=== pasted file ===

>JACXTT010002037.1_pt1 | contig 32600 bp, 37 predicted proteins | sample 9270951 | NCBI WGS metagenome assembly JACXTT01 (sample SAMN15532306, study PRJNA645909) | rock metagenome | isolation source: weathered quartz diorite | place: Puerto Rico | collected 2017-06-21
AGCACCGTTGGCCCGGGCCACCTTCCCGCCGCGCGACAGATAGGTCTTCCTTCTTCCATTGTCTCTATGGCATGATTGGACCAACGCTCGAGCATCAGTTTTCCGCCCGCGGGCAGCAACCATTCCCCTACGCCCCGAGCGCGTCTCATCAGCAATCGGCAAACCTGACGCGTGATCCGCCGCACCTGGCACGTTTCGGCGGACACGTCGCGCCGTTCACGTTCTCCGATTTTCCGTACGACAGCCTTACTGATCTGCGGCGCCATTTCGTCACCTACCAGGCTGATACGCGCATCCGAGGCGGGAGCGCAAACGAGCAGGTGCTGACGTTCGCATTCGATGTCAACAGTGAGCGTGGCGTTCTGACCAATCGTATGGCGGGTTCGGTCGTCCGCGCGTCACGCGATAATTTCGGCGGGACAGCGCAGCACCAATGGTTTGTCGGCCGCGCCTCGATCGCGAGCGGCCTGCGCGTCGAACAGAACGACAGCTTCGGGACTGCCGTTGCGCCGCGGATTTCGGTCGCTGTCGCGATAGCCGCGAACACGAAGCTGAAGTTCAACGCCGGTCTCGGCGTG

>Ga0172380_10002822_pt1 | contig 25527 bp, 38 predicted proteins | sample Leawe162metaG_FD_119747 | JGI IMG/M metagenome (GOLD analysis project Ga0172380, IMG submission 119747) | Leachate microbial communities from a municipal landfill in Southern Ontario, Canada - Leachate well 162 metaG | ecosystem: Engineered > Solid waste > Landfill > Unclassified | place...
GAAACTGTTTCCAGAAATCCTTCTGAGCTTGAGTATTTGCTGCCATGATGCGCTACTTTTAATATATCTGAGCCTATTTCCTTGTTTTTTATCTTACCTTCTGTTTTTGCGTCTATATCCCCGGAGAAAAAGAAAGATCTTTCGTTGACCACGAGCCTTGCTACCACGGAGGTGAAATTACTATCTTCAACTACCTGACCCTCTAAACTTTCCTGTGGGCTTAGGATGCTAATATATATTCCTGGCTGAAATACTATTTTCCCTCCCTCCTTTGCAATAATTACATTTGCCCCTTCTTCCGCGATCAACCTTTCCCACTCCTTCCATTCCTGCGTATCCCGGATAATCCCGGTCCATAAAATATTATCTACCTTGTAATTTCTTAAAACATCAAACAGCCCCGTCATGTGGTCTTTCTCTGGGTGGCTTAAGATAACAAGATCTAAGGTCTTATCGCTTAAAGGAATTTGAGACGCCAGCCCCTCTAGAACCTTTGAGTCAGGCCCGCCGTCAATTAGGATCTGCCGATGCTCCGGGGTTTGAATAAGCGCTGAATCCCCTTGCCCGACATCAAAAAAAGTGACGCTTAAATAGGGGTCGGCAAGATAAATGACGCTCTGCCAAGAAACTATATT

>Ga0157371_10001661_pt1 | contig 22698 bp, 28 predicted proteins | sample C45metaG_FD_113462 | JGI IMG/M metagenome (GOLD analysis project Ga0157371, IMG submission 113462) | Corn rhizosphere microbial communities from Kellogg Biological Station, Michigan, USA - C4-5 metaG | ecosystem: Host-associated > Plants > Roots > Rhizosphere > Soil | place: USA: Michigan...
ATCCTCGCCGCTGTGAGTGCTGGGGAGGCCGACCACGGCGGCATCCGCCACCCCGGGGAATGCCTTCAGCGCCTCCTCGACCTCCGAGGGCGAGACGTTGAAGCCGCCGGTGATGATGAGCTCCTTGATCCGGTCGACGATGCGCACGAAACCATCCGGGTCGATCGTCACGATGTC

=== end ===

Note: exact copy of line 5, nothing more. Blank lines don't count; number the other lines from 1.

>Ga0157371_10001661_pt1 | contig 22698 bp, 28 predicted proteins | sample C45metaG_FD_113462 | JGI IMG/M metagenome (GOLD analysis project Ga0157371, IMG submission 113462) | Corn rhizosphere microbial communities from Kellogg Biological Station, Michigan, USA - C4-5 metaG | ecosystem: Host-associated > Plants > Roots > Rhizosphere > Soil | place: USA: Michigan...